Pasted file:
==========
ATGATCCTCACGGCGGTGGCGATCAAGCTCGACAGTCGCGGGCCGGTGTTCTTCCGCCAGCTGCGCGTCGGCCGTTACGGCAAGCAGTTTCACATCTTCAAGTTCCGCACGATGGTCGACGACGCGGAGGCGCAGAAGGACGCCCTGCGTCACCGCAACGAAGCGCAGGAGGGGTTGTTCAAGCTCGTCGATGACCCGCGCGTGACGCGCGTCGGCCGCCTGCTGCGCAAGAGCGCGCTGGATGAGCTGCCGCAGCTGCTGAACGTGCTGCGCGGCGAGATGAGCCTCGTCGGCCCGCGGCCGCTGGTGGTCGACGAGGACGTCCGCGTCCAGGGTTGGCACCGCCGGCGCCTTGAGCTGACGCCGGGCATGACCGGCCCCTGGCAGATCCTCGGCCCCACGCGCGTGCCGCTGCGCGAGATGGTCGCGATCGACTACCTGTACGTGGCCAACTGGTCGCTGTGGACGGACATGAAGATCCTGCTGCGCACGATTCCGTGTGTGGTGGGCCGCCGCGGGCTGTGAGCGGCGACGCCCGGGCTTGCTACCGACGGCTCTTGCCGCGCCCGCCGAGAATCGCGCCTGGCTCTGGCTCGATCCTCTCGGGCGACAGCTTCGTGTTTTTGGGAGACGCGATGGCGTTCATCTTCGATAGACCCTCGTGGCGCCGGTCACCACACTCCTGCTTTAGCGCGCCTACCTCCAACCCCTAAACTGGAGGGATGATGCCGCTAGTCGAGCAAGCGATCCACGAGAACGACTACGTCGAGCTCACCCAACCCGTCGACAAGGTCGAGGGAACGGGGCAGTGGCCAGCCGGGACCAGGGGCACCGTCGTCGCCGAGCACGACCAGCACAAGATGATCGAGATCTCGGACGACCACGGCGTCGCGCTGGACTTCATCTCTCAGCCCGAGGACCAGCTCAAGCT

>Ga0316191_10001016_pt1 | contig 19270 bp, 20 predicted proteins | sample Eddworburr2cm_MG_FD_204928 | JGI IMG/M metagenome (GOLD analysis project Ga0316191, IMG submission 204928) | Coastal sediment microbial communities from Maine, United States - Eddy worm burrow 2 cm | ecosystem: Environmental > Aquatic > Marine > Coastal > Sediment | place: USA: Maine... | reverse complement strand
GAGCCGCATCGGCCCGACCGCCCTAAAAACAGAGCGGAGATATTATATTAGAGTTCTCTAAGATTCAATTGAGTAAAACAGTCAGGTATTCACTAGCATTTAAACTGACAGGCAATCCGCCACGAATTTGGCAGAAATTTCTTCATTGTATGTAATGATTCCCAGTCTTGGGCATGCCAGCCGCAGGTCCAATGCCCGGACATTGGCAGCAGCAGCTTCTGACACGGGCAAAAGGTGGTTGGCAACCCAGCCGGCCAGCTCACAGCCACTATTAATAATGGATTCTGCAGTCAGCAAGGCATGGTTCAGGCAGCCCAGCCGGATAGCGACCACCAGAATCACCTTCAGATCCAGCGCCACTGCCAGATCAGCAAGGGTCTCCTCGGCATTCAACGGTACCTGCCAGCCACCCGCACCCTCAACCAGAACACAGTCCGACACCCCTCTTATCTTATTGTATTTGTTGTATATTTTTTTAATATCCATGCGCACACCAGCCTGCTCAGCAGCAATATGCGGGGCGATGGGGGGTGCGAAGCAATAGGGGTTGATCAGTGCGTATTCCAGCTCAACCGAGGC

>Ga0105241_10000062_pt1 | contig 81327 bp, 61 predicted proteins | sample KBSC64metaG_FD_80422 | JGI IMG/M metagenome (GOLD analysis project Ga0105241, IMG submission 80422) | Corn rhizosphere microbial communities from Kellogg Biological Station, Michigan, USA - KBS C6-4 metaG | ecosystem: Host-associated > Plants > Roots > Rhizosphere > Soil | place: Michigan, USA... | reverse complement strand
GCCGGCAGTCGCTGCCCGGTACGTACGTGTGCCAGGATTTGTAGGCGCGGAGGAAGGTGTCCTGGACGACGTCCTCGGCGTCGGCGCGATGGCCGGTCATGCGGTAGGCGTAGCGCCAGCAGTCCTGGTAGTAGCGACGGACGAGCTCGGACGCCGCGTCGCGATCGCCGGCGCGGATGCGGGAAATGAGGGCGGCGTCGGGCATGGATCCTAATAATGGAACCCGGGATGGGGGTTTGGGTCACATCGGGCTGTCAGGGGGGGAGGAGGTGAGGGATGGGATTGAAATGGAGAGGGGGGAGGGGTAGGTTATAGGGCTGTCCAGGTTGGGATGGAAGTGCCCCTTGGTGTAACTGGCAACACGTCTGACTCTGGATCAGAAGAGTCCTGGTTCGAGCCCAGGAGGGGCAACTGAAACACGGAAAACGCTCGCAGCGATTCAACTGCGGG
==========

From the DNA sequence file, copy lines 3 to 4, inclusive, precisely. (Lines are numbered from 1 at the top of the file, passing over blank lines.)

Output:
GAGCCGCATCGGCCCGACCGCCCTAAAAACAGAGCGGAGATATTATATTAGAGTTCTCTAAGATTCAATTGAGTAAAACAGTCAGGTATTCACTAGCATTTAAACTGACAGGCAATCCGCCACGAATTTGGCAGAAATTTCTTCATTGTATGTAATGATTCCCAGTCTTGGGCATGCCAGCCGCAGGTCCAATGCCCGGACATTGGCAGCAGCAGCTTCTGACACGGGCAAAAGGTGGTTGGCAACCCAGCCGGCCAGCTCACAGCCACTATTAATAATGGATTCTGCAGTCAGCAAGGCATGGTTCAGGCAGCCCAGCCGGATAGCGACCACCAGAATCACCTTCAGATCCAGCGCCACTGCCAGATCAGCAAGGGTCTCCTCGGCATTCAACGGTACCTGCCAGCCACCCGCACCCTCAACCAGAACACAGTCCGACACCCCTCTTATCTTATTGTATTTGTTGTATATTTTTTTAATATCCATGCGCACACCAGCCTGCTCAGCAGCAATATGCGGGGCGATGGGGGGTGCGAAGCAATAGGGGTTGATCAGTGCGTATTCCAGCTCAACCGAGGC

>Ga0105241_10000062_pt1 | contig 81327 bp, 61 predicted proteins | sample KBSC64metaG_FD_80422 | JGI IMG/M metagenome (GOLD analysis project Ga0105241, IMG submission 80422) | Corn rhizosphere microbial communities from Kellogg Biological Station, Michigan, USA - KBS C6-4 metaG | ecosystem: Host-associated > Plants > Roots > Rhizosphere > Soil | place: Michigan, USA... | reverse complement strand